Me: Umm, dirty laundry.
Security: Do I have your permission to inspect the bag, sir?
Me: Permission? Sure. Recommendation? No way.
(opens bag, looks in, quickly closes it)
Security: Oh... yikes. Enjoy the game.

Once we finally made into the real stadium, we headed to the most important location of any public venue: the concession stands.

Joe: Double cheeseburger, a beer - no, the big one, and... another double cheeseburger.
Food dude: That will be $7.

We'd abused the system quite a bit today and in my cynical viewpoint, so many things going right is like daring Karma to F with your S.

I didn't say anything to the guy but I also made no move to get my wallet. I just stared back awkwardly, trying to figure out what numerical system he was communicating in. Since I can't convert hexadecimal in my head, I innocently responded, "Uhh..."

Food dude: It's Throwback Day today. Throwback uniforms, throwback prices.
Joe: Oh! That would explain all the Sinatra.

A blank, 20-year old face stared back at me as I realized that this kid had no clue what a Sinatra was. "$7, please," he repeated.

Three hours later, the game was over and we were exhausted. We boarded the Dodger Express and headed back to Union Station. As we got off the bus, Ajay spotted a sign that read "LAX shuttle." That's right. There is a bus that goes directly between the airport and train station, with no intermediate stops. Also, it's route exclusively consists of the very safe and very scenic 110 highway. All those neighborhoods we traveled through and stopped at during the bus, train, train, train and bus rides? They are on the other side of a concrete divide blocking them from highway view like they never existed. Only in my nightmares from now on.

We checked it. There is no mention of this shuttle on any of the websites we checked beforehand. The lesson? The Internet is full of shit. Don't believe anything you read on it. Err, except this.

I can't imagine anyone is still reading at this point (even I have been skimming for the past 12 paragraphs) but if you are, then you are way too good of a friend. I will buy you dinner for making it this far. You name the time and place and it's on me. And yes, soup does count as a meal.


Okay, if you really want to know about the stadium I'll put in my two cents. If you've been in 3 or more baseball stadiums in your life, you would immediately get the feeling that Dodger Stadium is of a different era as soon as you walked in. Maybe it was the classic uniforms and 1940s music but the place just had a different feel to it. It's difficult to articulate other than by describing what it isn't.

Opening in 1962, it looks nothing like Fenway (1911) or Wrigley (1914) which seem like buildings that traveled through time and were awkwardly placed in the middle urban neighborhoods. It predates the boring, uniform concrete bowls that came of out of the multi-purpose craze of the 70s (Veterans Stadium, Riverfront and Three Rivers were practically indistinguishable). But with Dodger Stadium, you can see that's where they were headed. The seats behind home plate and along the bases hint at those designs. But once you reach the foul polls, the three levels come to an abrupt stop. It's just plain bleachers like many of the stadiums around at the time it was built. You can see in the design itself, that it is a bridge between eras.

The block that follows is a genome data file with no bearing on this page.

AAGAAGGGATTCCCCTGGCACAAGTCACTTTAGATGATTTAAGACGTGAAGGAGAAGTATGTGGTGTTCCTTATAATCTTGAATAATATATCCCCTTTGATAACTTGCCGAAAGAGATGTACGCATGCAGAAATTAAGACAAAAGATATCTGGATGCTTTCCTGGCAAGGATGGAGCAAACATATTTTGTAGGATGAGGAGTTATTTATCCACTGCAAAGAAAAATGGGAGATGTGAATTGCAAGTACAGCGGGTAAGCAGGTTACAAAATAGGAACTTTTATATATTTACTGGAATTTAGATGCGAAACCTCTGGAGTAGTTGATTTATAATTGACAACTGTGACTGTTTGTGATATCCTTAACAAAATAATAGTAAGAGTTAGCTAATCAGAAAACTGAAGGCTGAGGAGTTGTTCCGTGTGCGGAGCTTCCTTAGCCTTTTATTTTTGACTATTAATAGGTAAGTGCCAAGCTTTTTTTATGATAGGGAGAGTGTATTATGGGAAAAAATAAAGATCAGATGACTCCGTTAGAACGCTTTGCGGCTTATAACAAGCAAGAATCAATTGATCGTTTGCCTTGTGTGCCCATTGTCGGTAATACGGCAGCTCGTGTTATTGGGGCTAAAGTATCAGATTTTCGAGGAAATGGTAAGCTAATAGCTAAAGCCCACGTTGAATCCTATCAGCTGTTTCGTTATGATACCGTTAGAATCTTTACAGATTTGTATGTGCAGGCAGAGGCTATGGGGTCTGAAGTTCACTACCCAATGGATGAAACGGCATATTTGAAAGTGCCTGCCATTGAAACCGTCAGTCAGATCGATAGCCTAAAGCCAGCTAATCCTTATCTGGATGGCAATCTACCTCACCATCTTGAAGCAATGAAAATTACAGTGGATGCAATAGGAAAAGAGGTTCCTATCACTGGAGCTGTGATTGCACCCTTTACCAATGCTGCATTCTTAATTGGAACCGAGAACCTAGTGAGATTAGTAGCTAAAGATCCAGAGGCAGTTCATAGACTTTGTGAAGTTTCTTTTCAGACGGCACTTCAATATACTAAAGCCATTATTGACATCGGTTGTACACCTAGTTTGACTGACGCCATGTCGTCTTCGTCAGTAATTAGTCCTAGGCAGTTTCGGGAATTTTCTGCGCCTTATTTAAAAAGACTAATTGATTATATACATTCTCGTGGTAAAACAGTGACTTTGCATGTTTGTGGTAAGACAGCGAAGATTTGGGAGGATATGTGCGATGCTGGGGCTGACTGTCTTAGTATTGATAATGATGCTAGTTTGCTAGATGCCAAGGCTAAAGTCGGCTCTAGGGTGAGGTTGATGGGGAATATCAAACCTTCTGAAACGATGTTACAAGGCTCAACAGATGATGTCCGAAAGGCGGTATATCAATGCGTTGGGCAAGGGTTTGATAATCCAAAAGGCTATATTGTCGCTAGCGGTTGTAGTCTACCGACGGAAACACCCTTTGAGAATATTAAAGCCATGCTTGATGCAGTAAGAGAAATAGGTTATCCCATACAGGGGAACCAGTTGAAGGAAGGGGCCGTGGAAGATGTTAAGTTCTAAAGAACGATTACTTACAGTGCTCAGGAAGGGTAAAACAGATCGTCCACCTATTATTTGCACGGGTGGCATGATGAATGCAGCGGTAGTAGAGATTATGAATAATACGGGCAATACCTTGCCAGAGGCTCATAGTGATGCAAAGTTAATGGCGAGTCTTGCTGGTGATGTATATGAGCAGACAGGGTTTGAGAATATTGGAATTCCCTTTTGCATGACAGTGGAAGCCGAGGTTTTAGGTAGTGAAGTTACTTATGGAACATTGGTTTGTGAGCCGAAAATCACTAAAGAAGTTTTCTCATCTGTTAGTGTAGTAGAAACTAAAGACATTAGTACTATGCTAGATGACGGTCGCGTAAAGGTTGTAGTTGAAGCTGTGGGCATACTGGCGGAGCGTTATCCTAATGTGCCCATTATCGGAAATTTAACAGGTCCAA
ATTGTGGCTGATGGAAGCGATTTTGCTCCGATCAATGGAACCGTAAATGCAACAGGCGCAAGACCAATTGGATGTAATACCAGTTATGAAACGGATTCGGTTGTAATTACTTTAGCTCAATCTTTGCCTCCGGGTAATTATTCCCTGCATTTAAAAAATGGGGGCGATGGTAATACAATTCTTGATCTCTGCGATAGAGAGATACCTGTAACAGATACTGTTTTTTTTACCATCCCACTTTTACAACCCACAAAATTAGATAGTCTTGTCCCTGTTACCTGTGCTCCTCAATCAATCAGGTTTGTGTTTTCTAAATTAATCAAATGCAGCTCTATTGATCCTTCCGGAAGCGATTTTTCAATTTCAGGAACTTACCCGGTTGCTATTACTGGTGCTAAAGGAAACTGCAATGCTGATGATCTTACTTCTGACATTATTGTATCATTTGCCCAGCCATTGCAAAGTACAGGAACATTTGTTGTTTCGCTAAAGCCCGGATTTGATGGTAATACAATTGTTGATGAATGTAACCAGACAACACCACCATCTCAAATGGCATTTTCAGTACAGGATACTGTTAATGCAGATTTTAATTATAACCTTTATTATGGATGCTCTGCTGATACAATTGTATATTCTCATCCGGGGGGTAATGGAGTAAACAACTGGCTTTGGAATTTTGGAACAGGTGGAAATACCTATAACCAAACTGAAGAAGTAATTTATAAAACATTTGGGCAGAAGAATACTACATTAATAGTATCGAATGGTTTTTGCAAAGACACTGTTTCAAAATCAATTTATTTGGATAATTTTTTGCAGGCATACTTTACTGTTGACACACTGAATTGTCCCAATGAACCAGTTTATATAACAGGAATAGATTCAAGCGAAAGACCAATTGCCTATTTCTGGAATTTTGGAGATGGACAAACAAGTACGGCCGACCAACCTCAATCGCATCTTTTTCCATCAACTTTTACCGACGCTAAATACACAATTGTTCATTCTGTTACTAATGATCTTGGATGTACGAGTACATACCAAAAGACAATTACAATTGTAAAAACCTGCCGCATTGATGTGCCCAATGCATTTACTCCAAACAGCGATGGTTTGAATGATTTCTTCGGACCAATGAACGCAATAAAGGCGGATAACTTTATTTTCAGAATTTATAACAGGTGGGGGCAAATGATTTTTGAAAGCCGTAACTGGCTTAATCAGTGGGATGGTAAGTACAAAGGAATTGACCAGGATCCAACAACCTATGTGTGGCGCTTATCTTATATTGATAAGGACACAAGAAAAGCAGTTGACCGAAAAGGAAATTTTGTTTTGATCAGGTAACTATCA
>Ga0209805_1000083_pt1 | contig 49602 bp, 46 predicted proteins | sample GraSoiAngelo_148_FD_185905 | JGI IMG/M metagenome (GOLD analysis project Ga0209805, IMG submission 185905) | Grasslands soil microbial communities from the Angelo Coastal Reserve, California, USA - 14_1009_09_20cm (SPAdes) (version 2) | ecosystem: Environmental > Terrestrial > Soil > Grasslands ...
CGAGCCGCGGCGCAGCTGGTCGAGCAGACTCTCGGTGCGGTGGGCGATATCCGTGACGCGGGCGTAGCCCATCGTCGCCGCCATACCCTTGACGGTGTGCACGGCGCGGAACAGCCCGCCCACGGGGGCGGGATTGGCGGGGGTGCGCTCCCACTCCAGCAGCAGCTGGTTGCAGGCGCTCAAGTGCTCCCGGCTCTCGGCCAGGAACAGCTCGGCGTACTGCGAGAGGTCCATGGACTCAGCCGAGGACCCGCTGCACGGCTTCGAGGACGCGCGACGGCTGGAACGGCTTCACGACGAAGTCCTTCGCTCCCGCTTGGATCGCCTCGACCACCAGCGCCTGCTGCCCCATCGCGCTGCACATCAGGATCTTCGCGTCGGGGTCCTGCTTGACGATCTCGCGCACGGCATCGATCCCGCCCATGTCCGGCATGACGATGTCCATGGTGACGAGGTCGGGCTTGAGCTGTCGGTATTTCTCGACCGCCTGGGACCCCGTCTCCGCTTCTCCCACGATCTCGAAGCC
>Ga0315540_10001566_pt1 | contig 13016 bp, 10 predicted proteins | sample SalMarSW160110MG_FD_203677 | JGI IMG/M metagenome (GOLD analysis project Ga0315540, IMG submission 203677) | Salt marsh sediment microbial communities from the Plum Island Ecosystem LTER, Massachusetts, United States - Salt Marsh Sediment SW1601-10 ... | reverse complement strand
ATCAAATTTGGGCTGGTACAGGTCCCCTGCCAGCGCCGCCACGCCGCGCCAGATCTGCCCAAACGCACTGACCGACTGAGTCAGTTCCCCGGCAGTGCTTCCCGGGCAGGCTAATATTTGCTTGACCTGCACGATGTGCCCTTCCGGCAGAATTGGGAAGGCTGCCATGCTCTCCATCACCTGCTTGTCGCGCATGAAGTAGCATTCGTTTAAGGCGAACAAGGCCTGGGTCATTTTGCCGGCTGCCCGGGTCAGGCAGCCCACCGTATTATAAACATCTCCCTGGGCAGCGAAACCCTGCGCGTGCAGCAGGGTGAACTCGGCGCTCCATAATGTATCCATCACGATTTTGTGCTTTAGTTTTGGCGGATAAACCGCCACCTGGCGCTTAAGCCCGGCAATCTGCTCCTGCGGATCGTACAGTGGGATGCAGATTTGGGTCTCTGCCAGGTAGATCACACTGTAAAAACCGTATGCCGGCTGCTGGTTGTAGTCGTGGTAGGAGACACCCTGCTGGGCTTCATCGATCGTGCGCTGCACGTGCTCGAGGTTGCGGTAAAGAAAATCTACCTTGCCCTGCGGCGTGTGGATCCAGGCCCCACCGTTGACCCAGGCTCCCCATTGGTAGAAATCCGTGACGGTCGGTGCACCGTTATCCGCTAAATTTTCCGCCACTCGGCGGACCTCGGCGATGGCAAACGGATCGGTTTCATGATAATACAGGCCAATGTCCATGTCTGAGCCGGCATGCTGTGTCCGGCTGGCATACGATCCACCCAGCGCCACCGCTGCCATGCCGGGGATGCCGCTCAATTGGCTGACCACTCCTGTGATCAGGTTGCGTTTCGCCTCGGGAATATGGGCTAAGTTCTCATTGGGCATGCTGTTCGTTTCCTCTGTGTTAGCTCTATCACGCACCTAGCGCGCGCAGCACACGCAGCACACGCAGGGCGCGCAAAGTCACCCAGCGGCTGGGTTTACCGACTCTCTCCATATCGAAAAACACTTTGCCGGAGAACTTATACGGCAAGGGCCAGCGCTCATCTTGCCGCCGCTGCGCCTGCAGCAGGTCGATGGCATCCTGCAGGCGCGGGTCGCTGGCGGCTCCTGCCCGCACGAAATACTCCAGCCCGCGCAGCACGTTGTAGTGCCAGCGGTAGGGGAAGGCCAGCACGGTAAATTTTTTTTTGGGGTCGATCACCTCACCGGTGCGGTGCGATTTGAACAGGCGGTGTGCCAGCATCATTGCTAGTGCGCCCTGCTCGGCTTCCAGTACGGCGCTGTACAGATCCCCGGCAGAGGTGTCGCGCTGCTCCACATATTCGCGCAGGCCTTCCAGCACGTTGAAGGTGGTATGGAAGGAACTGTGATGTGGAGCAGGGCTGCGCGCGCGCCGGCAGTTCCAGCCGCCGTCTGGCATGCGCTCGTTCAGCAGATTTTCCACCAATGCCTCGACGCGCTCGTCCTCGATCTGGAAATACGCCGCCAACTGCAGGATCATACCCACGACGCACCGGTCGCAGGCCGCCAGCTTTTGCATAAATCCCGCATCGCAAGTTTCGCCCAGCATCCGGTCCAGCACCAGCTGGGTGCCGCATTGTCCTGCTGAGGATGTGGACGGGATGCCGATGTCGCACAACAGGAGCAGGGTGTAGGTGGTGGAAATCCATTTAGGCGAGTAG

Spoiled by modern stadiums, I found the seats uncomfortable and the layout completely confusing. There were no crazy distractions like most of the stadiums have today (ahem, AT&T Park). It was the bare essentials to enjoy a game of baseball. Somewhere to sit. A beer, a hotdog and keeping score with an iPhone app. Just like in the old days.


First Day at Work (Maybe)

Yesterday I started a new job. I think.

The reason I say "I think" is because I received a job offer in verbal, electronic and written forms, accepted said offers and subsequently quit my previous job - and yet no one in my new organization seems to know why I am there.

The job I think I have is working in the Information Services department for a university hospital. Actually, it's a bit more complicated than that, but I'll explain it later.

My first day started out simple enough. A four hour orientation explaining the only things I really cared about: when I get paid, free health benefits and the added bonus of paid leave for federal holidays. Frickin sweet. I am going to love working for The Man.

After the orientation, my first stop was to swing by the ID card office. As the human resources rep instructed during orientation, they call it the "OneCard" because it is the only card you'll ever need. Okay. Sounds good.

All that was left was to go to my office, meet my coworkers and maybe be productive for a half hour. I arrived and greeted the receptionist. "I'm Joe. It's my first day," I beamed like it was some special achievement to accept a job offer.

"Hi Joe. We've been expecting you. Here is your packet of information. You're going to meet with the office admin. Here she is now." Smooth sailing so far.

"Joe, so good to see you again. Welcome. We're glad to have you here. First thing, I'm going to need your badge to get you access to the building."

"Sure thing. Here you go. Hot off the press."

"What is this?"

"That's my OneCard. The only card I'll ever need?"

"Oh. I've never seen one of these before."

"..." (I may have actually said the word "ellipsis")

"No, I don't think this is going to work. You need a badge."